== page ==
At Baupost, 2 of 11 partners are women, and they hold leading roles: Chief Financial Officer Barbara O’Connor and Chief Operating Officer Elaine Mann, who oversees areas such as finance, technology, human resources, and investor relations. Mann, who has worked for 20 years at Baupost and was promoted to COO in 2014, says she supervises 176 of Baupost’s 250 employees. Among her reports, more than half the department heads are women. She says the company offers 17 weeks of paid maternity leave and has ended valuable relationships with outside business partners when female employees felt they were being mistreated. Since only 5 percent of investing applicants are women, Klarman says, Baupost is sponsoring conferences and an internship aimed at recruiting women. “We are proud of our record,” he says. “I want Elaine’s story to be every woman’s story.”
Rohrbeck, who has a bachelor’s degree from Harvard as well as the MBA, joined Baupost in 2006 as an analyst. She specialized in real estate investing. After five years, she was promoted to principal, one rung below managing director, which is then followed by partner. She consistently won bonuses based on her results, she said in her state filing.
In 2014, Rohrbeck was diagnosed with celiac disease, which causes severe stomach pain and other distress. She asked her boss, George Rizk, another Baupost partner, if she could limit travel for a few months. He agreed. That fall, in her review, partner Thomas Blumenthal made his suggestion: “I should lean in,” she says he instructed her. After her review, Rohrbeck read Sandberg’s book, Lean In. “I became increasingly concerned that Mr. Blumenthal’s remark possibly reflected a misconception at Baupost that my gender might interfere with my ability to perform my job,” she said in her complaint. Baupost said Blumenthal had no comment. After Thanksgiving, she confronted Blumenthal, noting a trend of women on the investment team leaving shortly after having their first child. At Blumenthal’s suggestion, she met with COO Mann.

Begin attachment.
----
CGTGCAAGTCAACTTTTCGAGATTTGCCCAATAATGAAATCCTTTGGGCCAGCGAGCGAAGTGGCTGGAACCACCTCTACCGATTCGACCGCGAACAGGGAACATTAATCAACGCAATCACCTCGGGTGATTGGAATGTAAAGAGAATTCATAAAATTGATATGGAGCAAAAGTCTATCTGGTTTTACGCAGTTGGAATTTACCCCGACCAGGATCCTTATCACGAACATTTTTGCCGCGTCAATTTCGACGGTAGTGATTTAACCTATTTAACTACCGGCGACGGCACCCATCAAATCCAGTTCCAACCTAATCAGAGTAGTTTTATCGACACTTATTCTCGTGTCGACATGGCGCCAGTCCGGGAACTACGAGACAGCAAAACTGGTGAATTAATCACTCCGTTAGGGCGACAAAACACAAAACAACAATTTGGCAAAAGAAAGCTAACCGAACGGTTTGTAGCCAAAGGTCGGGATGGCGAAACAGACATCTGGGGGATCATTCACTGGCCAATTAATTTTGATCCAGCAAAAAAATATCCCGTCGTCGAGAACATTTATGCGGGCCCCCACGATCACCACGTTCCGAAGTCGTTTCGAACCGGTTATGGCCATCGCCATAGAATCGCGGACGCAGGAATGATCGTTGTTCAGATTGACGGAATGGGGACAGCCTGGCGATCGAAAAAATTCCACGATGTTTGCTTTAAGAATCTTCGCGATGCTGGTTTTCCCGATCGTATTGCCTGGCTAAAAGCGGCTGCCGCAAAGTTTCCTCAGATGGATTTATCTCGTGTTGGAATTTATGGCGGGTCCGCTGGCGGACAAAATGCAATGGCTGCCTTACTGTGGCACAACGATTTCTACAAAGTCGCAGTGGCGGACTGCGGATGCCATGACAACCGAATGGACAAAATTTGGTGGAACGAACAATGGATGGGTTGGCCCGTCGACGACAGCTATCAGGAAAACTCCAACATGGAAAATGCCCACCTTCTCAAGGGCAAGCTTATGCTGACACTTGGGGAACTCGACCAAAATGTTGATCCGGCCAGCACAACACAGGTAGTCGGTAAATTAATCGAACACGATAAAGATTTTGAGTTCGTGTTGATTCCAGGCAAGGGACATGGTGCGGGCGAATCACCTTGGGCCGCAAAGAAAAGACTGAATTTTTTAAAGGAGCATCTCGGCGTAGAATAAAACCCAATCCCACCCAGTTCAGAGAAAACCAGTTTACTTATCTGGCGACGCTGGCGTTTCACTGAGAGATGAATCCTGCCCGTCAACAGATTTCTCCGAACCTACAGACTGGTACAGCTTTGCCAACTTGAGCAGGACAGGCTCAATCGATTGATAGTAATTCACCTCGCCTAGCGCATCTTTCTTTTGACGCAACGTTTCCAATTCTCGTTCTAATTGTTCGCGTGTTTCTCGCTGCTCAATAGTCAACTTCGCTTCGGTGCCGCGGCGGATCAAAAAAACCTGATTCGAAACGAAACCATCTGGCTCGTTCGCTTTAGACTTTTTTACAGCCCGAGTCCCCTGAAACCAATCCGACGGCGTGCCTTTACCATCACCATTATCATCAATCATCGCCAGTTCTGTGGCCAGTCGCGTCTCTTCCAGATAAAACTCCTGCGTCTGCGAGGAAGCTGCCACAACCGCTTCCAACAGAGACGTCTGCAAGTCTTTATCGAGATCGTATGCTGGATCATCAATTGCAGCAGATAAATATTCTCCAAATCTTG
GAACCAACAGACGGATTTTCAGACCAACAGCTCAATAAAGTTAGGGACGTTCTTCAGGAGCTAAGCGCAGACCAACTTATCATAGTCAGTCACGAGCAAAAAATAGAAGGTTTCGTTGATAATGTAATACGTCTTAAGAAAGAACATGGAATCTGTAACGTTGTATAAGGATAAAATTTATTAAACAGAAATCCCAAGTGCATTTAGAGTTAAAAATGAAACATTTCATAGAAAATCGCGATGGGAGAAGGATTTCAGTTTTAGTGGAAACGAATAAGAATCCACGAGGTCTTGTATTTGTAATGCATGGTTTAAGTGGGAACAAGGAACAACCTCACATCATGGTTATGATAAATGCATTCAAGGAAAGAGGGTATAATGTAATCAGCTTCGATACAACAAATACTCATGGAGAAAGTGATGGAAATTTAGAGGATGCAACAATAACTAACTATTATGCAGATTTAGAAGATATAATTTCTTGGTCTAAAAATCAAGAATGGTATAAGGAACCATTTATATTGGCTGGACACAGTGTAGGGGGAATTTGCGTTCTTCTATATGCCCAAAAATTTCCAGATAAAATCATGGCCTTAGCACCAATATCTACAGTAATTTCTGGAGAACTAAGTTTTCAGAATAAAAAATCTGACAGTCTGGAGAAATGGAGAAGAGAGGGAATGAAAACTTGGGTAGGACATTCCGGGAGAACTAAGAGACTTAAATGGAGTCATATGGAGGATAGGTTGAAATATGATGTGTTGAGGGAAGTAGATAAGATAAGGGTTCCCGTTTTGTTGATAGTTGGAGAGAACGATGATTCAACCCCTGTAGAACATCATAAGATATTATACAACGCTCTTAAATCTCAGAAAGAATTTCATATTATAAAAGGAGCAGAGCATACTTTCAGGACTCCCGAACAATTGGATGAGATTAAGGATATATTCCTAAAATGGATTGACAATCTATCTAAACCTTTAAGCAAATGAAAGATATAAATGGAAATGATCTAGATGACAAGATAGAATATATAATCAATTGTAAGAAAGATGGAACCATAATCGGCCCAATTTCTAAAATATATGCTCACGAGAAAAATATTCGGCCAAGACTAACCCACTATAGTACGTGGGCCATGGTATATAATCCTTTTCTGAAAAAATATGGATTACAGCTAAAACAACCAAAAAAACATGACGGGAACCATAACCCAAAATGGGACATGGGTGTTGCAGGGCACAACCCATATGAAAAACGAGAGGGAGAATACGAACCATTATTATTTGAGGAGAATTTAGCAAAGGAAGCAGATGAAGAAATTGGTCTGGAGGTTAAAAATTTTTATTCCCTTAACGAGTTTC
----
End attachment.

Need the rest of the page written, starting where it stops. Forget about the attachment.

In January 2015, when Baupost paid out Rohrbeck’s $3.75 million bonus, Klarman congratulated her on a “strong year,” according to her filing. But she continued to struggle with her illness. At a business meeting in Panama, she had to excuse herself because she felt sick and took a cab to the hotel to rest. She told her boss what happened, and he asked her to talk again with him and Mann—a step Rohrbeck thought was unnecessary. He insisted. “You were a woman alone sick in a taxi,” she recalled Rizk saying.
In May, criticizing her performance, Rizk put her on a “development plan,” she said. As her boss’s scrutiny intensified, Rohrbeck said male colleagues told her Rizk was more comfortable with men in the group because he enjoyed sexist banter. Rizk, she was told, would initiate a game of “Hot? Not? Or past her prime?” to judge women in the real estate industry, according to her complaint. Rohrbeck said she too had seen this side of Rizk at a company dinner in early 2015. He brought up a male co-worker who had been fired for masturbating at his desk, then asked Rohrbeck if she had been the object of his affection, according to her account to the state. Baupost said Rizk declined to comment.
In October 2015, Rohrbeck said, Baupost told her that she’d be terminated. Rizk, she was informed, had concluded her “performance did not meet the standards of a tenured principal.” Even then, she left with a bonus. In her view, it was evidence of her mistreatment because it was such a comedown from the year before. It showed how lucrative the hedge fund world could be. The sum: $1 million.